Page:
Can I remove Level AAA checks from the platform?
Yes, you can use the DCI site target to create a custom goal for your organization. The site target can filter selected issues, such as AAA issues and potential issues from the product.
How does the score breakdown in Accessibility work?
We calculate the issue score by taking the sum of the score from all issues in the category (A, AA, AAA, best practices, or ARIA) and divide the score by the sum of the maximum score you could achieve from all issues on the specific level. We then convert the score into a %.
This Accessibility score is calculated using a logarithmic scale. You will be awarded more points per occurrence fixed the closer you are to fixing all occurrences.
What are resolved issues, how are these defined?
These are occurrences that have passed the accessibility check.
What can I learn from perusing the resolved issues? How can they be used in the workflow?
These occurrences can be used to learn how to fix similar accessibility errors. Instead of only using the generic code examples from the Page Report, you have the option to use real-life examples relevant to your website.
Page Report: Code examples
Where do these code examples come from?
From the ACT (Accessibility Conformance Testing) Rules Format 1.0. Read more about Accessibility Conformance Testing rules here.
If I use the code example, does it make the code compliant?
The code examples are guidance showing diverse ways of meeting the WCAG success criteria. The code examples are accurate and relevant as recommendations for the code on the page.
However, there may be also more ways for passing the criteria, so you should consider the code examples as a “starter package.”
Will code examples be exported with the Issues list?
No, the code examples are currently available within the Page Report and our accessibility browser extension.
Integrations and extensions
Is there a browser extension for Accessibility?
Yes, you can download the Siteimprove Accessibility Checker Chrome extension from the Chrome Webshop or search for Siteimprove Accessibility Checker.
We have also released our new Accessibility browser extension for Firefox, Opera, and Edge browsers. The extensions can be found in the respective browser stores.
As previously, you can do single page checks and we will offer you an immediate overview of all the issues on the page. Like in the page report, the new extension will also provide you with specific recommendations on how to fix the issues and give you code examples to help you in the process.
Finally, it will give you information on which user types are affected by individual issues.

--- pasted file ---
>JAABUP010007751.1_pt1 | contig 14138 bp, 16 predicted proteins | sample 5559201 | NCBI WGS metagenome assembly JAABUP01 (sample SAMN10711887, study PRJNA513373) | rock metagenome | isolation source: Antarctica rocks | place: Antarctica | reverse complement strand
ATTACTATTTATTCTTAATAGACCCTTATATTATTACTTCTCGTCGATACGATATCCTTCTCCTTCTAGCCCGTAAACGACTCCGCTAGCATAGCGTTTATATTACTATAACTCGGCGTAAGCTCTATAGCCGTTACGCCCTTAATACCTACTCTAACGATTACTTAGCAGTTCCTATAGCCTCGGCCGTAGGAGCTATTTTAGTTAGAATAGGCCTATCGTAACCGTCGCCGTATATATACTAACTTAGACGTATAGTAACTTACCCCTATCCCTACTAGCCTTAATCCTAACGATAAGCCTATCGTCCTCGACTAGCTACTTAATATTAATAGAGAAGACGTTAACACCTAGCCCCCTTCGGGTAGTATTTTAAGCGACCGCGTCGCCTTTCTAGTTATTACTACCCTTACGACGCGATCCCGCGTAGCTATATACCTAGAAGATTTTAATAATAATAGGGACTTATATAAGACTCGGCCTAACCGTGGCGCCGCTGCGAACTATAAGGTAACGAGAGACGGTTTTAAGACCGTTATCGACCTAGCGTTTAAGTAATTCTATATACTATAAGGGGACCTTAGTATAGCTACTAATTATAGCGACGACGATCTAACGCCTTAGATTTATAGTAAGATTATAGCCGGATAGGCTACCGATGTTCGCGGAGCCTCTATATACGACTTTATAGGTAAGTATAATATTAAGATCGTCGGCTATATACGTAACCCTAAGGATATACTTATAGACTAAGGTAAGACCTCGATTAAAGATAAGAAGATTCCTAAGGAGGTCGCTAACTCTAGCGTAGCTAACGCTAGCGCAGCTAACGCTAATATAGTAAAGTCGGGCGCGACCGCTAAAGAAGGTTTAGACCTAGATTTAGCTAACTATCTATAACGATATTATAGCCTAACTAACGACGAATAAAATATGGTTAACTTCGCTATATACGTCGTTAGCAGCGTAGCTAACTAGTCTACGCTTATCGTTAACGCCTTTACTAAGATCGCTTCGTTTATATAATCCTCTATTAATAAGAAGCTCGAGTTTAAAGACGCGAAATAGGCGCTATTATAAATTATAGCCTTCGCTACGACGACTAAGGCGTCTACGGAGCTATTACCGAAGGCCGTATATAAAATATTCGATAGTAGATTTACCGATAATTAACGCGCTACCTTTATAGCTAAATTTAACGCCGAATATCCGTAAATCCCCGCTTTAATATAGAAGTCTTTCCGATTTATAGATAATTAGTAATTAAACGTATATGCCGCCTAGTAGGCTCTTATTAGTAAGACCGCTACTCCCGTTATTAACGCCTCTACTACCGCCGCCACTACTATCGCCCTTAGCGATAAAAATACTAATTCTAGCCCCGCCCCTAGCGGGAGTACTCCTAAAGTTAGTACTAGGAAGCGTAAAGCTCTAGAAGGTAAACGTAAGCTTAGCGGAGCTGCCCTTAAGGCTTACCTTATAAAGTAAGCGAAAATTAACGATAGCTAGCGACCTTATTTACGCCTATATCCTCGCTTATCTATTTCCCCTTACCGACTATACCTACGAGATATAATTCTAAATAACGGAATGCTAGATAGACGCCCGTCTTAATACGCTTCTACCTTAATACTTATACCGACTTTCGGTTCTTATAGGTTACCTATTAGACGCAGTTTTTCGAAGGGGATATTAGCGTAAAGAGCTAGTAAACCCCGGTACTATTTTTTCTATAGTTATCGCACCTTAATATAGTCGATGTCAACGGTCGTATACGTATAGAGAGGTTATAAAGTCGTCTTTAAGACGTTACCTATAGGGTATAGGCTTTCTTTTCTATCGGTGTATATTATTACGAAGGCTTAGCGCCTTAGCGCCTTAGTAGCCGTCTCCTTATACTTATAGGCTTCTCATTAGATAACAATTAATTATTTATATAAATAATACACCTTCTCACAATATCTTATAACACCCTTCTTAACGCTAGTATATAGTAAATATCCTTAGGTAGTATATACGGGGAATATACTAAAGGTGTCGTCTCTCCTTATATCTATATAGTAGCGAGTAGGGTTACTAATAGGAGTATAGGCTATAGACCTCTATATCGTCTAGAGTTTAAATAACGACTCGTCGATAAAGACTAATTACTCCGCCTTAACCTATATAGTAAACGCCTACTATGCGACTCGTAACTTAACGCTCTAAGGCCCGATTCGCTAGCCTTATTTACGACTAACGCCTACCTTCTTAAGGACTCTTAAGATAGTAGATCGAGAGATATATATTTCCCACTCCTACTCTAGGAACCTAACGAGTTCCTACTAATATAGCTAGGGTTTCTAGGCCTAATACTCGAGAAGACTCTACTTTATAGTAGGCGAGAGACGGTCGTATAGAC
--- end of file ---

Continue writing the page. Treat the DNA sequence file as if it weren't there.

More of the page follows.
Is there a difference between accessibility checks in the Siteimprove platform and the Siteimprove accessibility checker browser extension?
The browser extension runs the same automated checks the platform runs. Semi-automated checks, however, are only run within the platform. This is because they require Siteimprove to store additional information that the free browser extension is unable to retain.
Differences between the platform and extensions can also occur when new rules and improvements are introduced, as different browsers can have their own processes for approving new versions of extensions. In some cases, this may take weeks. That's why it's possible for browser extensions to be running slightly older versions of the accessibility checks.
Siteimprove Accessibility (SIA) Rules
For more detailed information on our accessibility rules, check out our Guide to the New Accessibility Checks.
You can also find documentation on all our accessibility rules in one in the List of Siteimprove Accessibility (SIA) rules.
What version of WCAG does Siteimprove report on?
We are reporting towards the latest version of WCAG 2.
Examples of rules added in the WCAG 2.1 are:
- 1.4.10 Reflow (A) - Page zoom is restricted (Issue)
- 2.5.3 Label in Name (A) - Visible label and accessible name do not match (Issue)
- 2.5.3 Label in Name (A) - Does the accessible name contain the visible label? (Potential Issue)
- 4.1.3 Status Messages (AA) - Status messages can be programmatically determined through role or properties by assistive technologies without receiving focus.
- Siteimprove rule: Field input error is not announced in full
- 1.4.12 Text Spacing (AA) - No loss of content or functionality occurs by setting all standards and by changing no other style property (Line height to at least 1.5 times the font size; Spacing following paragraphs to at least 2 times the font size; Letter spacing (tracking) to at least 0.12 times the font size; Word spacing to at least 0.16 times the font size)
- Siteimprove rule: Letter spacing is not wide enough
- Siteimprove rule: Word spacing is not wide enough
- Siteimprove rule: Line height is too narrow
How does Accessibility incorporate WCAG 2 guidelines?
The Accessibility module includes the most up-to-date accessibility validation and reflects the rules that directly align with WCAG success criteria. Siteimprove is continually working to cover as many criteria as can be validated through automated testing, giving you better accessibility coverage. You can find the full WCAG overview on the Guidelines page.
You can be confident that at the core of our product, Siteimprove puts approved and confirmed rules, enhanced by best practices coming from our expertise in the domain. All this in order to ensure reliability and accuracy in your efforts to reach accessibility conformance.
More information on Accessibility